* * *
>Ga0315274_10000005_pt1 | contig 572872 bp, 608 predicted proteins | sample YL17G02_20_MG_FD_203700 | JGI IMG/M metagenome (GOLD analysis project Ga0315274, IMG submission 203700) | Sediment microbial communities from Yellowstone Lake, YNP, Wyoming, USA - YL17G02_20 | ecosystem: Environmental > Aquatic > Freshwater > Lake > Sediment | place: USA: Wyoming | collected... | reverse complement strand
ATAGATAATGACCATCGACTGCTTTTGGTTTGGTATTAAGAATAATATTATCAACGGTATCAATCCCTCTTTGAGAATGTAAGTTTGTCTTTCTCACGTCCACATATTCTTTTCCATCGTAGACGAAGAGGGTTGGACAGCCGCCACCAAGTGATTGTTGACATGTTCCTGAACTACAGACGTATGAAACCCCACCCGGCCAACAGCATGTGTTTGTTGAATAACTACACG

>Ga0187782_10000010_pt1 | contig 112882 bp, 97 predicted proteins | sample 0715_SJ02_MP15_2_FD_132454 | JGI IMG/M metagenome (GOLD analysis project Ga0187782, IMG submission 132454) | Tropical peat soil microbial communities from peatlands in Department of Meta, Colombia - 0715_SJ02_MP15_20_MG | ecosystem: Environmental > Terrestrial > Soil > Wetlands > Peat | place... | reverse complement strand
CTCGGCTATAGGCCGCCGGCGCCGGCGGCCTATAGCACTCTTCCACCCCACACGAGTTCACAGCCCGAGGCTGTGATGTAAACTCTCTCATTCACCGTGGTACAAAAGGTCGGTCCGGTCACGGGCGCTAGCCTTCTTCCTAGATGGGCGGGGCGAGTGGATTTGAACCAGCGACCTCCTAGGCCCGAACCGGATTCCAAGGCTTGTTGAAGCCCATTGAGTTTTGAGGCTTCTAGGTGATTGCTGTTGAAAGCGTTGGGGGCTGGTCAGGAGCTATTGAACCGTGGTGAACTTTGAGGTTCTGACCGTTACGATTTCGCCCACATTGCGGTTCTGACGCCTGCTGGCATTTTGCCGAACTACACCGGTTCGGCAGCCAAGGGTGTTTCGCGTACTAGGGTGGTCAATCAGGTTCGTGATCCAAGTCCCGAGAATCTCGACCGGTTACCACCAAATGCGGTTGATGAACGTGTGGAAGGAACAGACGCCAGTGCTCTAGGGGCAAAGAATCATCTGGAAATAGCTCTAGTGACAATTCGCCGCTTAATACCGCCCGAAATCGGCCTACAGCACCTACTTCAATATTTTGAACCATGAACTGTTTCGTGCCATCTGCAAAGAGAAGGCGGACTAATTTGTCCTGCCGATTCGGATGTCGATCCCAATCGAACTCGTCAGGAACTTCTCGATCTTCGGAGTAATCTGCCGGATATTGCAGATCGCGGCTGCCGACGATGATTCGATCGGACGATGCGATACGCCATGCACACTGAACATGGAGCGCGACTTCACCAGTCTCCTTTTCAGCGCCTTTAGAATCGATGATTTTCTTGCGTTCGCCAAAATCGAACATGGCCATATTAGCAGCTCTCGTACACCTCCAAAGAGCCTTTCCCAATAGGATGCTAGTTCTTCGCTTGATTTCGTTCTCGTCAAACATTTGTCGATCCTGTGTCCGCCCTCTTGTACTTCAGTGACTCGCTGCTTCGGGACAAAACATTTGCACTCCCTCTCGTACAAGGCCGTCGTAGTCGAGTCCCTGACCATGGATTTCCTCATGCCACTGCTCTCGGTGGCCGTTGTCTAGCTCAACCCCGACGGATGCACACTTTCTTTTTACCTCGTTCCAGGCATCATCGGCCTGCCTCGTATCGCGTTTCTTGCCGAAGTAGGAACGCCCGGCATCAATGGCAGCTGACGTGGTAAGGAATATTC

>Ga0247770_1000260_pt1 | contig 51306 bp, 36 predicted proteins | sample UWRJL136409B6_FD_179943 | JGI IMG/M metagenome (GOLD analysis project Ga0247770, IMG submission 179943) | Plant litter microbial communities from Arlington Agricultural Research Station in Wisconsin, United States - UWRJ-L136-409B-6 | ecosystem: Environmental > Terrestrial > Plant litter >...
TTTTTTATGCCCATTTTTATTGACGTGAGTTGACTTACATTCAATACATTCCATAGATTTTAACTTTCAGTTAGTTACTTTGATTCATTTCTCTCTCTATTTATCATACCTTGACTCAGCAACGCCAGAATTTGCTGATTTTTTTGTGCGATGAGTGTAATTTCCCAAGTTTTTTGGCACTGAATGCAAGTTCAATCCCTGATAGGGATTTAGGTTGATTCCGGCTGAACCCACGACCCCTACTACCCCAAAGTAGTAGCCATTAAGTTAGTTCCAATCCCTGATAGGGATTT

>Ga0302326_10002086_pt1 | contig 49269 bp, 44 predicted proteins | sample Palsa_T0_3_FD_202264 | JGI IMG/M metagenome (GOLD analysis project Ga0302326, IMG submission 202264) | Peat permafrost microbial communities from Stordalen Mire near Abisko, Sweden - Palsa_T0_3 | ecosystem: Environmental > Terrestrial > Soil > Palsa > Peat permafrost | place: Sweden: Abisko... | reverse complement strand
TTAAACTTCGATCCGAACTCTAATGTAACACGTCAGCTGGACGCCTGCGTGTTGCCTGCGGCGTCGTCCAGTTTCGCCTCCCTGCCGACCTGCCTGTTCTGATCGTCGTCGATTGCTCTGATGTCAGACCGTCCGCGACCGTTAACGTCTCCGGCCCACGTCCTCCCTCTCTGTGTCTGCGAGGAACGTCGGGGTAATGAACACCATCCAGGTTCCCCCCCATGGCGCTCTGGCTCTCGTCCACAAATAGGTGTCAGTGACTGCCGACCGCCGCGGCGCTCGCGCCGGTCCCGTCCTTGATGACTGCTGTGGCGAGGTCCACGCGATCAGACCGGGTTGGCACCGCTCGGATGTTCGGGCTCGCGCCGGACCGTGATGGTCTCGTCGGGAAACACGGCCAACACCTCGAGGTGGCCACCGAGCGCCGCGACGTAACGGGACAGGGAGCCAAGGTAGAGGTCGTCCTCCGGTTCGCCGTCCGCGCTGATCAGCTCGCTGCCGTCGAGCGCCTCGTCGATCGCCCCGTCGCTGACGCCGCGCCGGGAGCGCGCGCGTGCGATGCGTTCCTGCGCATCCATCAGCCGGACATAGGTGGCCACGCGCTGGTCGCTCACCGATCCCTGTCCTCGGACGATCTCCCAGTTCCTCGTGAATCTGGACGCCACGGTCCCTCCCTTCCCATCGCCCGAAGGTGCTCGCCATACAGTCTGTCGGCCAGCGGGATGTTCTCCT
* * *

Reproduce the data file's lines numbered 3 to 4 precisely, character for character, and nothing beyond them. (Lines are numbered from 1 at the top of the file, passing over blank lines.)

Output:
>Ga0187782_10000010_pt1 | contig 112882 bp, 97 predicted proteins | sample 0715_SJ02_MP15_2_FD_132454 | JGI IMG/M metagenome (GOLD analysis project Ga0187782, IMG submission 132454) | Tropical peat soil microbial communities from peatlands in Department of Meta, Colombia - 0715_SJ02_MP15_20_MG | ecosystem: Environmental > Terrestrial > Soil > Wetlands > Peat | place... | reverse complement strand
CTCGGCTATAGGCCGCCGGCGCCGGCGGCCTATAGCACTCTTCCACCCCACACGAGTTCACAGCCCGAGGCTGTGATGTAAACTCTCTCATTCACCGTGGTACAAAAGGTCGGTCCGGTCACGGGCGCTAGCCTTCTTCCTAGATGGGCGGGGCGAGTGGATTTGAACCAGCGACCTCCTAGGCCCGAACCGGATTCCAAGGCTTGTTGAAGCCCATTGAGTTTTGAGGCTTCTAGGTGATTGCTGTTGAAAGCGTTGGGGGCTGGTCAGGAGCTATTGAACCGTGGTGAACTTTGAGGTTCTGACCGTTACGATTTCGCCCACATTGCGGTTCTGACGCCTGCTGGCATTTTGCCGAACTACACCGGTTCGGCAGCCAAGGGTGTTTCGCGTACTAGGGTGGTCAATCAGGTTCGTGATCCAAGTCCCGAGAATCTCGACCGGTTACCACCAAATGCGGTTGATGAACGTGTGGAAGGAACAGACGCCAGTGCTCTAGGGGCAAAGAATCATCTGGAAATAGCTCTAGTGACAATTCGCCGCTTAATACCGCCCGAAATCGGCCTACAGCACCTACTTCAATATTTTGAACCATGAACTGTTTCGTGCCATCTGCAAAGAGAAGGCGGACTAATTTGTCCTGCCGATTCGGATGTCGATCCCAATCGAACTCGTCAGGAACTTCTCGATCTTCGGAGTAATCTGCCGGATATTGCAGATCGCGGCTGCCGACGATGATTCGATCGGACGATGCGATACGCCATGCACACTGAACATGGAGCGCGACTTCACCAGTCTCCTTTTCAGCGCCTTTAGAATCGATGATTTTCTTGCGTTCGCCAAAATCGAACATGGCCATATTAGCAGCTCTCGTACACCTCCAAAGAGCCTTTCCCAATAGGATGCTAGTTCTTCGCTTGATTTCGTTCTCGTCAAACATTTGTCGATCCTGTGTCCGCCCTCTTGTACTTCAGTGACTCGCTGCTTCGGGACAAAACATTTGCACTCCCTCTCGTACAAGGCCGTCGTAGTCGAGTCCCTGACCATGGATTTCCTCATGCCACTGCTCTCGGTGGCCGTTGTCTAGCTCAACCCCGACGGATGCACACTTTCTTTTTACCTCGTTCCAGGCATCATCGGCCTGCCTCGTATCGCGTTTCTTGCCGAAGTAGGAACGCCCGGCATCAATGGCAGCTGACGTGGTAAGGAATATTC